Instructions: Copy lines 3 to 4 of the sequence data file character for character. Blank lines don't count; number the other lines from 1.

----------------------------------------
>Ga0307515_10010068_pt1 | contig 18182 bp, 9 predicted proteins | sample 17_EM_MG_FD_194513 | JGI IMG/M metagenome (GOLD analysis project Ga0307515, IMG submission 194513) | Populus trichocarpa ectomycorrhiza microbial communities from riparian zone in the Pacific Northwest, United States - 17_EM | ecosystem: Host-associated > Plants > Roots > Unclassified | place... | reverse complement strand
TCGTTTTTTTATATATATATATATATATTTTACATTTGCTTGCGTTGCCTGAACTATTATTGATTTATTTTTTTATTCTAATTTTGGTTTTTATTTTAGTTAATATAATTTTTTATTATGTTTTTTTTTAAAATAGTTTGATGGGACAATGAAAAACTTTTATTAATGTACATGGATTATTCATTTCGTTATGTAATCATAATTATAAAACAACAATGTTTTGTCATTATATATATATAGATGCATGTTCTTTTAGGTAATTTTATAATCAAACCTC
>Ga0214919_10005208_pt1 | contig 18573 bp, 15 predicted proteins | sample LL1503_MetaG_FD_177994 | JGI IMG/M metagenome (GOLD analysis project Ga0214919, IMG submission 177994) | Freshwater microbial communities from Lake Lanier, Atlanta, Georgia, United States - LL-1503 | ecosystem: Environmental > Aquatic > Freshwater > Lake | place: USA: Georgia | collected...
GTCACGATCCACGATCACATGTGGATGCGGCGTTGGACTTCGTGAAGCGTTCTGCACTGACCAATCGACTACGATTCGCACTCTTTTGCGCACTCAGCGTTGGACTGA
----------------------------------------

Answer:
>Ga0214919_10005208_pt1 | contig 18573 bp, 15 predicted proteins | sample LL1503_MetaG_FD_177994 | JGI IMG/M metagenome (GOLD analysis project Ga0214919, IMG submission 177994) | Freshwater microbial communities from Lake Lanier, Atlanta, Georgia, United States - LL-1503 | ecosystem: Environmental > Aquatic > Freshwater > Lake | place: USA: Georgia | collected...
GTCACGATCCACGATCACATGTGGATGCGGCGTTGGACTTCGTGAAGCGTTCTGCACTGACCAATCGACTACGATTCGCACTCTTTTGCGCACTCAGCGTTGGACTGA